The Zenith tank is the latest release from Innokin’s Platform series, a collaboration with Phil Busardo and Dimitris Agrafiotis. According to the team, all products coming from the Platform series are designed to help smokers make a transition to vaping, and the main points of focus are ease of use and safety.
Busardo is one of the most well-known product reviewers on YouTube. Agrafiotis, who also began reviewing vapes online, is better known as an advocate and host of the Smokefree Radio podcast.
The Zenith is a mouth-to-lung (MTL) tank that uses drop-in coils, and is the second Innokin atomizer they have collaborated on. The first was the Ares, a rebuildable MTL tank that has been compared to similar recent products like the Digiflavor Siren 2 and the VandyVape Berserker.
So, where does the Zenith stand in a market which has been ruled by the Aspire Nautilus series for a long, long time?
Price: ~ $30
Colors: black, stainless steel, red
Let’s get this out of the way: the Zenith is not going to win any beauty pageants. It is not by any means an ugly tank, but it’s not pretty either. It feels a little bit bulky for an MTL tank at 24.7 mm in diameter and its top cap makes it look too… utilitarian? I am not sure I like the look of it, but, on the same token, there’s nothing really wrong with it.
The Zenith might have been the best-looking tank if it came out in 2014, but with tanks like the Freemax Fireluke Mesh Tank looking absolutely gorgeous, this one feels just a bit outdated. And the “OPEN” and “CLOSE” markings on its top cap don’t help its case.
It’s no stunner of a tank. But we’re not here for the looks, are we?
First things first, the Zenith has one of the best filling mechanisms I have ever encountered on a tank. The top-cap slides open with a small twist, giving way to a beefy fill slot, while at the same time functioning as a liquid flow control mechanism. And this is a big deal. The Zenith will not flood, and you will not have to use any of the tricks you have become accustomed to in order to avoid gurgling and spitting on the first draws. (I’m talking to you, Nautilus 2.) I haven’t had even the tiniest bit of leaking, and the tank has been performing flawlessly after every fill.
The main part of the tank is one piece, with only the top cap and the airflow ring being removable. One disadvantage to this design is that you can’t really take it apart to clean the tank. You’ll have to remove the coil, let water run freely within, then blow out the excess water, and let it dry for a couple hours. Another potential issue comes from the fact that the glass part of the tank is built inside the metal part of the main body. This means that you can’t replace the glass if it breaks. You either have to be careful or use a vape band.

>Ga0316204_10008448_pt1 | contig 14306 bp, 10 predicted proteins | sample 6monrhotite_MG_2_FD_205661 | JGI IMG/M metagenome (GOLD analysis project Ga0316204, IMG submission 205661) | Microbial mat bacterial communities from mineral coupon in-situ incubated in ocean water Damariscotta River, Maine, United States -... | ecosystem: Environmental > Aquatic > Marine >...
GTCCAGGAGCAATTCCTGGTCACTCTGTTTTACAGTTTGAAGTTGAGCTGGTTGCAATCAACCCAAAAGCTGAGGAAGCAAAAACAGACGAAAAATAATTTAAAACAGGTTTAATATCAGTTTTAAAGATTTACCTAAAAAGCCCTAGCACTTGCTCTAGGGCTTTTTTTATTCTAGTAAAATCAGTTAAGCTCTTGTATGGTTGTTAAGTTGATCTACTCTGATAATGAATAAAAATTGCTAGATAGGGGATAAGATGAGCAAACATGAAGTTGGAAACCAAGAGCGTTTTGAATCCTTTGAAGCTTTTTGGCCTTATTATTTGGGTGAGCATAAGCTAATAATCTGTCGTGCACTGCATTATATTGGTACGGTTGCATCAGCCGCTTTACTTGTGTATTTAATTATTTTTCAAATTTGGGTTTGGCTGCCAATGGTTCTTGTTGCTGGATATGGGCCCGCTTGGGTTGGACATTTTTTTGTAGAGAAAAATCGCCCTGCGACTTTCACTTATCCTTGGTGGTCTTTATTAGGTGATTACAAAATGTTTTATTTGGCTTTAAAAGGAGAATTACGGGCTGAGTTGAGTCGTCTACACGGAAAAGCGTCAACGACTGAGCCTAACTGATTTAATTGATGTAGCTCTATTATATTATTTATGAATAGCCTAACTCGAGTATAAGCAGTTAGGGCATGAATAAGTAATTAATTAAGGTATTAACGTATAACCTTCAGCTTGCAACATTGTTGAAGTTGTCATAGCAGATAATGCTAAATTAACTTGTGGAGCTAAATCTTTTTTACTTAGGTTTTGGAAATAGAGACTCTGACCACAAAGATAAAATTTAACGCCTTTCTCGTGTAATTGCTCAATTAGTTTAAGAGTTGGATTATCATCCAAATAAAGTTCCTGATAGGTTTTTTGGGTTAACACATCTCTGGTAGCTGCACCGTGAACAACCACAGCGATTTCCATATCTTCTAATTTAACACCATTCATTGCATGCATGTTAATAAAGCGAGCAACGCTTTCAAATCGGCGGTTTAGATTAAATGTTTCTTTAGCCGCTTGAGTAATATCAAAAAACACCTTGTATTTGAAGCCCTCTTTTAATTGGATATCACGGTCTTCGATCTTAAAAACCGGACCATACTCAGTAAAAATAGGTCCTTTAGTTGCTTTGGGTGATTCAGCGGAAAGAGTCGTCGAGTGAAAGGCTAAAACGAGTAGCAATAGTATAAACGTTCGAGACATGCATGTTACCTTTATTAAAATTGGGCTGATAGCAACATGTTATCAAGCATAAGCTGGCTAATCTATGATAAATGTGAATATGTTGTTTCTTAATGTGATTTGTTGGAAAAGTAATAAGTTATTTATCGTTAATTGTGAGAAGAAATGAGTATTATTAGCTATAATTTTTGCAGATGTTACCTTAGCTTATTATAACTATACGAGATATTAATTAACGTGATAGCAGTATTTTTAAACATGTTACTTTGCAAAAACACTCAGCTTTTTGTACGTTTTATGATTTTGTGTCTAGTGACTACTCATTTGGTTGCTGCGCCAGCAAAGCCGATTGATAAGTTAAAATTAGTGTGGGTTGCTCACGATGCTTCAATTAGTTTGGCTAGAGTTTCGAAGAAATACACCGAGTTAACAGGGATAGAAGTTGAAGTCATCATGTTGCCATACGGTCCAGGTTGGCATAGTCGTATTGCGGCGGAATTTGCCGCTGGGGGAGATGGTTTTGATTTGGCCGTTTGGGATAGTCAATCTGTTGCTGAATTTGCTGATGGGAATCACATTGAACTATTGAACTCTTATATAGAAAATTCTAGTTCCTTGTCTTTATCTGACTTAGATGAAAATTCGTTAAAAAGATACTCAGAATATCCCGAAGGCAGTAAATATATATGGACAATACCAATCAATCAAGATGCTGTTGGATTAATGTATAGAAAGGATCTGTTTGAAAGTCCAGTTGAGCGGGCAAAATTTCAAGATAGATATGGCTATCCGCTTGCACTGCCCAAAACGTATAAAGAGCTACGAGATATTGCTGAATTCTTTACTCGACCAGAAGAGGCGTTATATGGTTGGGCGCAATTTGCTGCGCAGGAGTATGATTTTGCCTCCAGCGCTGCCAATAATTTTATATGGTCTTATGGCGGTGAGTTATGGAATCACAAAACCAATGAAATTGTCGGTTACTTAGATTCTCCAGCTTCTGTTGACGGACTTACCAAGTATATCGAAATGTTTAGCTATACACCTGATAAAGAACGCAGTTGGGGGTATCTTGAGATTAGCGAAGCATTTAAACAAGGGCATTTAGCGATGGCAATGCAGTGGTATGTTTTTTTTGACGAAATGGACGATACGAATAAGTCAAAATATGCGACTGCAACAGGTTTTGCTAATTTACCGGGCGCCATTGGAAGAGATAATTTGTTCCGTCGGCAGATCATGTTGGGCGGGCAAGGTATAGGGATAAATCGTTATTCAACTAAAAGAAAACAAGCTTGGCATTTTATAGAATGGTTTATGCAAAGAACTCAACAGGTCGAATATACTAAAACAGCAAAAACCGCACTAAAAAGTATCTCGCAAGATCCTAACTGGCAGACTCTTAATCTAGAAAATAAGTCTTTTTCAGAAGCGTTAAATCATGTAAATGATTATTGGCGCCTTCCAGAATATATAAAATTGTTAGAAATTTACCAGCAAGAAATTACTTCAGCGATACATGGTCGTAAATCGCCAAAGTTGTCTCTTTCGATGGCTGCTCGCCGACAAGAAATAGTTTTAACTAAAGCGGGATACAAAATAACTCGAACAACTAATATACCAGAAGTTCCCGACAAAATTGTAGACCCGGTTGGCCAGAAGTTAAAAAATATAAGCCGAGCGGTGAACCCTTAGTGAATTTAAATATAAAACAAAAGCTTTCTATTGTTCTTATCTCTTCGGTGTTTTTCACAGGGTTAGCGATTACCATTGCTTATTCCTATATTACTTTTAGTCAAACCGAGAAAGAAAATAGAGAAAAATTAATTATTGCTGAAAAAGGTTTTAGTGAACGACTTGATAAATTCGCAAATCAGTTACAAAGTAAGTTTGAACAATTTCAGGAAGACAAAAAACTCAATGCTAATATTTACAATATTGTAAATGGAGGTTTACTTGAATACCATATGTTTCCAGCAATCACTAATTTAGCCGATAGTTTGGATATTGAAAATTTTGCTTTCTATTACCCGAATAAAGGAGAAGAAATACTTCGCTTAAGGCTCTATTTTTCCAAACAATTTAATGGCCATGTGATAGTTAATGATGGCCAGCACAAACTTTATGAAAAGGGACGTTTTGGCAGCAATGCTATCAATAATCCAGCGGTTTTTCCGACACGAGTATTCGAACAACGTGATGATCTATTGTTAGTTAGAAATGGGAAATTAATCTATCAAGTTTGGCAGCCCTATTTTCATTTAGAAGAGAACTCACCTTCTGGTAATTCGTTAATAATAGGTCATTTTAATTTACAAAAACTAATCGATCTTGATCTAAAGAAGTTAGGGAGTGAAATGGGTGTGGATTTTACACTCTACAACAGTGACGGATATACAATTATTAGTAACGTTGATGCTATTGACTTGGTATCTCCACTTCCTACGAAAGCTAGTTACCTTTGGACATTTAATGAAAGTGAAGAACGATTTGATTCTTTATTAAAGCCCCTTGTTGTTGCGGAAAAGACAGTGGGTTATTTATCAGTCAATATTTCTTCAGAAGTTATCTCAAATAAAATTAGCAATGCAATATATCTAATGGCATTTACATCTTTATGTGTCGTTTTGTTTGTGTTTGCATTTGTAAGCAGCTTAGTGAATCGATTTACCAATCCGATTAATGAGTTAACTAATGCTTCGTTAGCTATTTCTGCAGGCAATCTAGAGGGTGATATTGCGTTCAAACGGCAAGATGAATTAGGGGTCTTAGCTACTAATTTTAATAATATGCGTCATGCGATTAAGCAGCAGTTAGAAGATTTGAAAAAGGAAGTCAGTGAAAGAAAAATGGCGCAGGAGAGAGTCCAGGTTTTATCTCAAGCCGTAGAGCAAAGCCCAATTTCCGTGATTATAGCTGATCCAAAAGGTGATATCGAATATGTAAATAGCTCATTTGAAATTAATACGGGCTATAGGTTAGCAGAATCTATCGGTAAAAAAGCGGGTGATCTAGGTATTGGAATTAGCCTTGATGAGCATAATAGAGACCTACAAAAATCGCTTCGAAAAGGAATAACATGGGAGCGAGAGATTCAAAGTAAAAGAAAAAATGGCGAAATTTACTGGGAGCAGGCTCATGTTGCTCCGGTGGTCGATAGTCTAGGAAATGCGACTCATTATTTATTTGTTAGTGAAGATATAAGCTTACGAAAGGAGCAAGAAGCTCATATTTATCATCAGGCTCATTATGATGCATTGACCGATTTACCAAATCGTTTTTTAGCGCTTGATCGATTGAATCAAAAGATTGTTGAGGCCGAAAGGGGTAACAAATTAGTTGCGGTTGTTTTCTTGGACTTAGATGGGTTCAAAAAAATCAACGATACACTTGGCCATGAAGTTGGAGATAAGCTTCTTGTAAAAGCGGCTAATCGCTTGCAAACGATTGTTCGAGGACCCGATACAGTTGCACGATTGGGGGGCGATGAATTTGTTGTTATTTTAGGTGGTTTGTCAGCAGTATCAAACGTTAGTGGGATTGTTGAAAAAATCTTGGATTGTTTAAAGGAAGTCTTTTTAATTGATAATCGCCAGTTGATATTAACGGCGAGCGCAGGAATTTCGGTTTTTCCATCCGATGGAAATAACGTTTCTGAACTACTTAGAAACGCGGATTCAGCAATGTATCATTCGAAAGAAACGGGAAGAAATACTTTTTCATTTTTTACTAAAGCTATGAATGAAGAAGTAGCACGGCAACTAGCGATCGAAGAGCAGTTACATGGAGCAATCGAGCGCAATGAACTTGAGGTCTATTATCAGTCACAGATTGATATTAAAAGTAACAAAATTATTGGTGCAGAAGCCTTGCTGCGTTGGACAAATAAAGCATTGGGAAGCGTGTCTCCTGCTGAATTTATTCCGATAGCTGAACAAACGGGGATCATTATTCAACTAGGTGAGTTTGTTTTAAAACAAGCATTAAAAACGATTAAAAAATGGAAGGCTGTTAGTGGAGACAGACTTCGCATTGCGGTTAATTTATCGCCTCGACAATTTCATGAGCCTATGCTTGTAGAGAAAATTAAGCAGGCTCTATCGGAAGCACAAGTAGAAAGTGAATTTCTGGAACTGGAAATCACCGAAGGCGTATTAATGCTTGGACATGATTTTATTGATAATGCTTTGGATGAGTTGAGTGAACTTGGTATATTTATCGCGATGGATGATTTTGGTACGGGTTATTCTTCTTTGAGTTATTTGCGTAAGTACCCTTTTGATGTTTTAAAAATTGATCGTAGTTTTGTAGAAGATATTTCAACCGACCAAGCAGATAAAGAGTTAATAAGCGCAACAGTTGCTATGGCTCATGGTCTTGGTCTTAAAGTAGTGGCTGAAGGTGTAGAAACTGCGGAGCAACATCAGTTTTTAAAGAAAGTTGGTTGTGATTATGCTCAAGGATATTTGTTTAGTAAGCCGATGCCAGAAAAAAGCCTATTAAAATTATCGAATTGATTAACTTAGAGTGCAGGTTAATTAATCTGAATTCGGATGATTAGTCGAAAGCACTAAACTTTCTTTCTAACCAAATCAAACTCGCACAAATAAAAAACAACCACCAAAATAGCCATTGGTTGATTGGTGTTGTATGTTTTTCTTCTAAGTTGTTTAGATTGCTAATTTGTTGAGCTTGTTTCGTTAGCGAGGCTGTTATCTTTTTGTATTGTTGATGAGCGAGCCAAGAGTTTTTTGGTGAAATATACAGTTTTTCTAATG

The Zenith has five airflow holes, each with a diameter of 1 mm or so. One hole gives a smooth and slightly loose MTL draw. With it fully open, it will perform between a very loose MTL and a very restricted direct lung (DL) draw, depending on the coil used.
In the box, you will also find a thank you card with a QR code, which leads to a page with video tutorials by Phil Busardo. Thumbs up to Innokin for these videos, which will be a real help for new vapers.
The Zenith comes with two Kanthal coils, a pre-installed 1.6-ohm and a spare 0.8-ohm coil. Both coils are similar to Innokin’s iSub coils, with the 510 connection housed inside the coil itself. The design ensures that you can change coils without emptying the tank and messing with paper towels. You just unscrew the airflow ring, remove the old coil, place the new coil using the two notches as a guide, screw the ring back on and you are good to go. If you’ve ever used the Innokin EZ Watt kit, these coils are similar but easier amd cleaner to use.
I was pleasantly surprised by both coils. I went through more than 40 mL of e-liquid on each coil and they showed no signs of slowing down.
The 1.6-ohm coil performed better on the tighter airflow options (up to two holes) between 13 and 14 watts. At these settings, it gives a satisfying MTL draw with a defined throat hit and dense vapor. Opening the airflow beyond two holes didn’t do it for me. I am pretty sure that the coil was designed with these airflow options in mind. Be prepared that the coil needs at least 1.5 tanks to break in, but after that I noticed no weird “coil flavor” whatsoever.
On the other hand, I found my sweet spot on the more versatile 0.8-ohm coil at three holes open, with the power set between 17 and 18 watts. This coil broke in faster than the 1.6-ohm one too; half a tank or so and it was good to go.
While the 1.6-ohm coil seemed to perform better with my 50/50 juices, they both seem capable of wicking up to 70 VG e-liquids without struggling. I actually found the flavor of both coils to be superior to the BVC coils used in the Nautilus series. And vapor production — though not very high on my list of priorities for an MTL tank — was better than expected. I also found that it was much easier to switch flavors on the go with these coils than it had been with other MTL coils I’ve used in the past. A couple of primer puffs and the new flavor kicks in almost instantly.
The Zenith is the first MTL tank that caused me to raise an eyebrow since the arrival of Aspire’s Nautilus 2. In my opinion, Innokin’s new offering is an excellent option for new vapers, especially those who focus on the utility more than they do on the design. It is a more versatile tank with a better filling mechanism than the Nautilus 2, eliminating all the issues users of that tank had with flooding, leaking, and gurgling.
As things stand, the Innokin Zenith is the tank I will be recommending to smokers looking for an easy-to-use first vape beyond the typical auto-draw devices. It’s also ideal for experienced vapers who want a hassle-free stock coil MTL tank for everyday use.
If you’ve tried the Zenith, how was your experience? Let me know what you think in the comments section.